“They petitioned the council for permission to move early.” She put the key into the door and turned it, before pushing the door open. “Most of the time new arrivals will stay in their first property for a couple of years, to give them time to get used to Taithmarin, and the other races that live here, as well as giving the people here a chance to get used to them. You’ll find a lot of humans chose to live in the human section of the town, because they aren’t comfortable with the other races. Some do chose to live in the mixed centre, where you’ll find the main market, but there are so many of our race who don’t embrace what’s happened, instead dwelling on, and clinging to, a past they should really let go of.”
“It’s not that simple, though, is it?”
As I stepped past her, into the flat, she shook her head. “Unlike some of the races who’ve been brought here, or are being brought here, we don’t all have lives we could easily live behind.” She sighed. “I took a long time to come to terms with the choice made for me by a magical door, but once I had I did everything I could to embrace this world. I’m not going to lie to you and say I don’t think of the people I was forced to leave, because I do, but I’ve accepted they’re not going to have been affected by what’s happened, which made things a lot easier for me.”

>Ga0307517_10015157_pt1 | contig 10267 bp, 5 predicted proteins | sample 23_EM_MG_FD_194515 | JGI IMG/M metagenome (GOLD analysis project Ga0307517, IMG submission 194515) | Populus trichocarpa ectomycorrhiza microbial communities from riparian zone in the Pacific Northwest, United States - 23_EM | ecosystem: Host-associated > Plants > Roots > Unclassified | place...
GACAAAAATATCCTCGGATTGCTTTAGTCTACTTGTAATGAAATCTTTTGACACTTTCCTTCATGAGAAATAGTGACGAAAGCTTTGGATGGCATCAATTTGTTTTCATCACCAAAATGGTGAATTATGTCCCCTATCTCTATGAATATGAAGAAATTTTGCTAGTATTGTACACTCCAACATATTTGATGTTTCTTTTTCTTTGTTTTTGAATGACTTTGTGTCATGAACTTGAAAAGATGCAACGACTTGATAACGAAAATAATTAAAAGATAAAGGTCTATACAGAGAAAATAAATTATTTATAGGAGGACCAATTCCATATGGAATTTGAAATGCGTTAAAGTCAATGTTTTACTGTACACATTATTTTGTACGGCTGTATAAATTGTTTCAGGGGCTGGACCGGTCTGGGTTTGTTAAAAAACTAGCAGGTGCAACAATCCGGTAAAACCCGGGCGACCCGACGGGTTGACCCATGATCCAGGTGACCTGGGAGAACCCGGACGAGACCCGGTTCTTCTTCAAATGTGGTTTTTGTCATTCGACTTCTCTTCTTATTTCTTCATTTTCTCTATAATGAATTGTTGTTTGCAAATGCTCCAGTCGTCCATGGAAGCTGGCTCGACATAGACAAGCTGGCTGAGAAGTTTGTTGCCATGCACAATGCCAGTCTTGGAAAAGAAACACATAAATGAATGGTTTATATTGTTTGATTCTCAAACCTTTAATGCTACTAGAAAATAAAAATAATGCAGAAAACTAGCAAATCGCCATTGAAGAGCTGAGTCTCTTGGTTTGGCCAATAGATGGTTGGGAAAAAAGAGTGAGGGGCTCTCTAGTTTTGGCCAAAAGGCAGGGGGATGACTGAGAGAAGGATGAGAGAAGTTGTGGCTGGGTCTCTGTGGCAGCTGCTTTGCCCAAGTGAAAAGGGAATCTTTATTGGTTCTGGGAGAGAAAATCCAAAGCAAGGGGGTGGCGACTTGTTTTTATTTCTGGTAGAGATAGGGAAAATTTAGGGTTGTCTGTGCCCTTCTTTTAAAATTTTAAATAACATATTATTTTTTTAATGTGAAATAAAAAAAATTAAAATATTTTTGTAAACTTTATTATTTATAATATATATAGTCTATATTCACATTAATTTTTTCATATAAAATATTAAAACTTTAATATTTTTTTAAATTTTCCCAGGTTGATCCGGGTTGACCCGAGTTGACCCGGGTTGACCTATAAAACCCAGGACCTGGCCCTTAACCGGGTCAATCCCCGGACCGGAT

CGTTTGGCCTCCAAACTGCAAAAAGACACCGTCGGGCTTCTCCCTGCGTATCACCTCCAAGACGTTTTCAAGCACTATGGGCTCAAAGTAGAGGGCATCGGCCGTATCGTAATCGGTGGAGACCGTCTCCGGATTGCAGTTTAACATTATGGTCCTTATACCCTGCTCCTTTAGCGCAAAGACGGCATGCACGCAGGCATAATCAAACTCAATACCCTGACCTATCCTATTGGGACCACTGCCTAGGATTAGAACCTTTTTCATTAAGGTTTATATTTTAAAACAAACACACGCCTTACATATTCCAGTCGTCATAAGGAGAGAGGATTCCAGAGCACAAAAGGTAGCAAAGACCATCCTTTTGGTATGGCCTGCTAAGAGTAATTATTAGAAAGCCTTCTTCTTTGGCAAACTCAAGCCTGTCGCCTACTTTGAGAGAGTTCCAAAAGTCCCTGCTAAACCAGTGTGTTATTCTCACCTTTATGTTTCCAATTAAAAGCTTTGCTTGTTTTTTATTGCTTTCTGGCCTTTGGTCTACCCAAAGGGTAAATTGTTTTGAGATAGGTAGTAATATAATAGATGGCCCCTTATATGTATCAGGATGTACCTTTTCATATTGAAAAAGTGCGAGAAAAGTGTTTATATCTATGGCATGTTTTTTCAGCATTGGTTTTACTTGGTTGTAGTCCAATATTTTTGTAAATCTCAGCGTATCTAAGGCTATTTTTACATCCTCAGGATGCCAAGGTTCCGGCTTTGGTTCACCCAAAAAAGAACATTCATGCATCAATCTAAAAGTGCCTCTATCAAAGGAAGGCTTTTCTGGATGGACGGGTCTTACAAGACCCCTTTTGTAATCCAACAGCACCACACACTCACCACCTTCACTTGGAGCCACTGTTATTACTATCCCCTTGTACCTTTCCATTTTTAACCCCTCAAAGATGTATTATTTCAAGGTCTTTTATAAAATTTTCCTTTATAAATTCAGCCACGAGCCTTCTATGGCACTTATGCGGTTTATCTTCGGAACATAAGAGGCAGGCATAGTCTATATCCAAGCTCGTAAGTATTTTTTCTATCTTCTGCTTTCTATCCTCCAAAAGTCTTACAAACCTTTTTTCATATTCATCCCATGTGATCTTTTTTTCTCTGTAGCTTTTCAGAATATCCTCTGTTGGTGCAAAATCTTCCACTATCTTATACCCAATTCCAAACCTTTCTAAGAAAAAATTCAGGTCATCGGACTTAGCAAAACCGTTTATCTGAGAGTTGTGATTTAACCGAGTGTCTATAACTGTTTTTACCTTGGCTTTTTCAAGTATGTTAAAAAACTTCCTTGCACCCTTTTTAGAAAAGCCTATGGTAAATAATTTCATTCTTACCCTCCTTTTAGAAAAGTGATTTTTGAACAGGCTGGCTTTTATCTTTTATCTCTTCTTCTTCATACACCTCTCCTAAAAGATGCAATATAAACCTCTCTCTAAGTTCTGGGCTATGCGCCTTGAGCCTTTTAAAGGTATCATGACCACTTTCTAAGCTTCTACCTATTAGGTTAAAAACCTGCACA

“You’re certain that no one I left behind will remember me?” I looked at her, and she looked back at me. Maybe it would be easier for me to accept my fate if they didn’t. “They…” I shook my head. “My girlfriend? My siblings?”